In some embodiments, an Fc polypeptide may have hole mutations (e.g., T366S, L368A, and Y407V as numbered according to the EU numbering scheme), mutations that increase serum or serum half-life (e.g., (i) M252Y, S254T, and T256E as numbered with reference to EU numbering, or (ii) N434S with or without M428L as numbered according to the EU numbering scheme), and at least 85% identity, at least 90% identity, or at least 95% identity to the sequence of any one of SEQ ID NOS:1, 4-90, and 124-148. In some embodiments, an Fc polypeptide having sequence of any one of SEQ ID NOS:1, 4-90, and 124-148 may be modified to have hole mutations and mutations that increase serum stability or serum half-life.

In some embodiments, an Fc polypeptide may have hole mutations (e.g., T366S, L368A, and Y407V as numbered according to the EU numbering scheme), mutations that modulate effector function (e.g., L234A, L235A, and/or P329G (e.g., L234A and L235A) as numbered according to the EU numbering scheme), mutations that increase serum stability or serum half-life (e.g., (i) M252Y, S254T, and T256E as numbered with reference to EU numbering, or (ii) N434S with or without M428L as numbered according to the EU numbering scheme), and at least 85% identity, at least 90% identity, or at least 95% identity to the sequence of any one of SEQ ID NOS:1, 4-90, and 124-148. In some embodiments, an Fc polypeptide having the sequence of any one of SEQ ID NOS:1, 4-90, and 124-148 may be modified to have hole mutations, mutations that modulate effector function, and mutations that increase serum stability or serum half-life.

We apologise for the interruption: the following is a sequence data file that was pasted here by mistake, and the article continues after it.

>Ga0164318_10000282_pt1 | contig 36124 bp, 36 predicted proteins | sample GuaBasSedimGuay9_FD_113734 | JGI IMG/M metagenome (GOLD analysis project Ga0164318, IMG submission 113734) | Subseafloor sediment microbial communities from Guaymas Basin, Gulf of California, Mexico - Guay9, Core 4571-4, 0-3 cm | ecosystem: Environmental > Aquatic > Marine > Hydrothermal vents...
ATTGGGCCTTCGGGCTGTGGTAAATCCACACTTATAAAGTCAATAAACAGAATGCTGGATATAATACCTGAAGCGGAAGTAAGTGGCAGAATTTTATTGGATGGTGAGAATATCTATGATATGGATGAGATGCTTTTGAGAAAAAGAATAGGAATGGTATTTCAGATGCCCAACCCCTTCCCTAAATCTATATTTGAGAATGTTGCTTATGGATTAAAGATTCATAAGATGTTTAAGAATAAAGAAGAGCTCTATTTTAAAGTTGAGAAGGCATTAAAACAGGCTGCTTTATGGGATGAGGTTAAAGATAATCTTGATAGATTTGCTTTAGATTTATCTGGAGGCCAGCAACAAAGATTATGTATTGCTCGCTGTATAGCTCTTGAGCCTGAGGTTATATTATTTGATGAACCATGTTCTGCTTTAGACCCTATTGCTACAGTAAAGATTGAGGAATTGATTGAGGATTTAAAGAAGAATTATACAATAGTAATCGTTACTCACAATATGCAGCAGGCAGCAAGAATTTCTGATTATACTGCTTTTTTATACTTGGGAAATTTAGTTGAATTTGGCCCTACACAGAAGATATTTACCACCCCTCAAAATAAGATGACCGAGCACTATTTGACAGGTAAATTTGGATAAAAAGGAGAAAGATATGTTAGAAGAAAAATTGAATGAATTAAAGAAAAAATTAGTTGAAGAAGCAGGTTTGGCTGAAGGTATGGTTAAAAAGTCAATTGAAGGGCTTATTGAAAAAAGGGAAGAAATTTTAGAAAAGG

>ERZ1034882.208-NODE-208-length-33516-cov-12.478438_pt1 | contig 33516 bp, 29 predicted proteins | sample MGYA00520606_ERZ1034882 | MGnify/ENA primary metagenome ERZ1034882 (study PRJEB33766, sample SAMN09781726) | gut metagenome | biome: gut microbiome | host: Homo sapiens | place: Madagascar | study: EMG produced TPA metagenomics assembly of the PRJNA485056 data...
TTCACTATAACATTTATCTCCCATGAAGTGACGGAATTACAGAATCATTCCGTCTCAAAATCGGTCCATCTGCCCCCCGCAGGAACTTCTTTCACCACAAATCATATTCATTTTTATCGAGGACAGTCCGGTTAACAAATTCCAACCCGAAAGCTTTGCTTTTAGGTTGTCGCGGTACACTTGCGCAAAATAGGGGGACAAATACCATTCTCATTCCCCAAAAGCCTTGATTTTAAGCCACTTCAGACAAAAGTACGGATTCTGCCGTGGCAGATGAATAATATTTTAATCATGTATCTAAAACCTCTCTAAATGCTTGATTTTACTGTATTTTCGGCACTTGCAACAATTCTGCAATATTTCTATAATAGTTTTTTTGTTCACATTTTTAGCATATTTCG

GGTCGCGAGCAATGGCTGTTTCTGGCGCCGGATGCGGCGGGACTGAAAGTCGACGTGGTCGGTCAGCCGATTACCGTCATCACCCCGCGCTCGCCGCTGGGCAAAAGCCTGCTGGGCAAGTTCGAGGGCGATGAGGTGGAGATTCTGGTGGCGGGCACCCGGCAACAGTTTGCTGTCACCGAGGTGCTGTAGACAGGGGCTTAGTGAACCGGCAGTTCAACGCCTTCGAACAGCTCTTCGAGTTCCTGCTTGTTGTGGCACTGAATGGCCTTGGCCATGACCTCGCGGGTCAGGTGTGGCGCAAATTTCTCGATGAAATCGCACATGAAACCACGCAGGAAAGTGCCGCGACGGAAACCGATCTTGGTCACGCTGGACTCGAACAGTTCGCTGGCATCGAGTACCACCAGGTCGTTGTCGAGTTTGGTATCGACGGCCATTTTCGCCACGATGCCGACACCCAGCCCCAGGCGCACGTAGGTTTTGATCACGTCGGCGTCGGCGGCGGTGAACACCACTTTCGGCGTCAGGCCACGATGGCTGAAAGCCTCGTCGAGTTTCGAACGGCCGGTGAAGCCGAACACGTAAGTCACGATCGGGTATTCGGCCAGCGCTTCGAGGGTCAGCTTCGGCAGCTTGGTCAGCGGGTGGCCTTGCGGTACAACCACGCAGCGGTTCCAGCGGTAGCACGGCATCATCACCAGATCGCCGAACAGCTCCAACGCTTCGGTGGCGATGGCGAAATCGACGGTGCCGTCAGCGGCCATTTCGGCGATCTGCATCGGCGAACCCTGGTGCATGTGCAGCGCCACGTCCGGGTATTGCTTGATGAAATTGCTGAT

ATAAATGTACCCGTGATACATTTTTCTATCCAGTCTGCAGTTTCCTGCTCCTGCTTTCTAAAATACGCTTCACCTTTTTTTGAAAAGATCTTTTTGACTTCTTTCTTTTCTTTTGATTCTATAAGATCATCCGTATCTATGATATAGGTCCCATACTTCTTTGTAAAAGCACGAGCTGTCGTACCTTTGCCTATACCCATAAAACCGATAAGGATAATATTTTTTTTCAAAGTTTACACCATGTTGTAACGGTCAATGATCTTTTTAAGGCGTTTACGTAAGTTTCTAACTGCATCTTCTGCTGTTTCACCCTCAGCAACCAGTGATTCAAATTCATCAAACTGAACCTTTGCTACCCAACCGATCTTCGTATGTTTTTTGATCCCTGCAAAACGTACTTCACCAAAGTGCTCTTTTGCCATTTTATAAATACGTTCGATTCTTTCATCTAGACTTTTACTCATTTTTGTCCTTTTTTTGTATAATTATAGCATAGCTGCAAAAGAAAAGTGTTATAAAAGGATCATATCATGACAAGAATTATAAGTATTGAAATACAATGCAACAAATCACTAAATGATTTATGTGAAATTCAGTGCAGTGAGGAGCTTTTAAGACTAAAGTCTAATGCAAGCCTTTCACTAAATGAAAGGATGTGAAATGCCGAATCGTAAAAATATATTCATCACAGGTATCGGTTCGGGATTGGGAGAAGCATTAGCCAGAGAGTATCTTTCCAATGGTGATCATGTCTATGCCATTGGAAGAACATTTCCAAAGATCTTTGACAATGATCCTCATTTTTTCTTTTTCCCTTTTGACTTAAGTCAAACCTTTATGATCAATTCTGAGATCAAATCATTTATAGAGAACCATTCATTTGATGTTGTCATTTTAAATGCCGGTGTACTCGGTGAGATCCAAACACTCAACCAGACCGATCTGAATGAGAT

VII. Illustrative Fusion Proteins Comprising an ERT Enzyme

In some aspects, a fusion protein described herein comprises a first Fc polypeptide that is linked to an enzyme replacement therapy (ERT) enzyme, an ERT enzyme variant, or a catalytically active fragment thereof; and a second Fc polypeptide that forms an Fc dimer with the first Fc polypeptide. In some embodiments, the first Fc polypeptide and/or the second Fc polypeptide does not include an immunoglobulin heavy and/or light chain variable region sequence or an antigen-binding portion thereof. In some embodiments, the ERT enzyme is IDS, SGSH, ASM, or GBA. In some embodiments, the first Fc polypeptide is a modified Fc polypeptide and/or the second Fc polypeptide is a modified Fc polypeptide. In some embodiments, the second Fc polypeptide is a modified Fc polypeptide. In some embodiments, the modified Fc polypeptide contains one or more modifications that promote its heterodimerization to the other Fc polypeptide. In some embodiments, the modified Fc polypeptide contains one or more modifications that reduce effector function. In some embodiments, the modified Fc polypeptide contains one or more modifications that extend serum half-life. In some embodiments, the modified Fc polypeptide contains one or more modifications that confer binding to a blood-brain barrier (BBB) receptor, e.g., transferrin receptor (TfR).

In other aspects, a fusion protein described herein comprises a first polypeptide chain that comprises a modified Fc polypeptide that specifically binds to a BBB receptor, e.g., TfR, and a second polypeptide chain that comprises an Fc polypeptide which dimerizes with the modified Fc polypeptide to form an Fc dimer. An ERT enzyme may be linked to either the first or the second polypeptide chain. In some embodiments, the ERT enzyme is IDS, SGSH, ASM, or GBA. In some embodiments, the ERT enzyme is linked to the second polypeptide chain. In some embodiments, the protein comprises two ERT enzymes, each linked to one of the polypeptide chains. In some embodiments, the Fc polypeptide may be a BBB receptor-binding polypeptide that specifically binds to the same BBB receptor as the modified Fc polypeptide in the first polypeptide chain. In some embodiments, the Fc polypeptide does not specifically bind to a BBB receptor.